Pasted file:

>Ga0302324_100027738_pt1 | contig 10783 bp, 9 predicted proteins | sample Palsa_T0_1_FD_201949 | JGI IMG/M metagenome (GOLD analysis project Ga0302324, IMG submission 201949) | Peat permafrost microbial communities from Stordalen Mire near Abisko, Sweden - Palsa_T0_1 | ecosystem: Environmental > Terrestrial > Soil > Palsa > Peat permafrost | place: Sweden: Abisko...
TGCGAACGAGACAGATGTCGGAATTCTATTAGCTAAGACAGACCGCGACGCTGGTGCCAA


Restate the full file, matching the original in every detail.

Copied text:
>Ga0302324_100027738_pt1 | contig 10783 bp, 9 predicted proteins | sample Palsa_T0_1_FD_201949 | JGI IMG/M metagenome (GOLD analysis project Ga0302324, IMG submission 201949) | Peat permafrost microbial communities from Stordalen Mire near Abisko, Sweden - Palsa_T0_1 | ecosystem: Environmental > Terrestrial > Soil > Palsa > Peat permafrost | place: Sweden: Abisko...
TGCGAACGAGACAGATGTCGGAATTCTATTAGCTAAGACAGACCGCGACGCTGGTGCCAA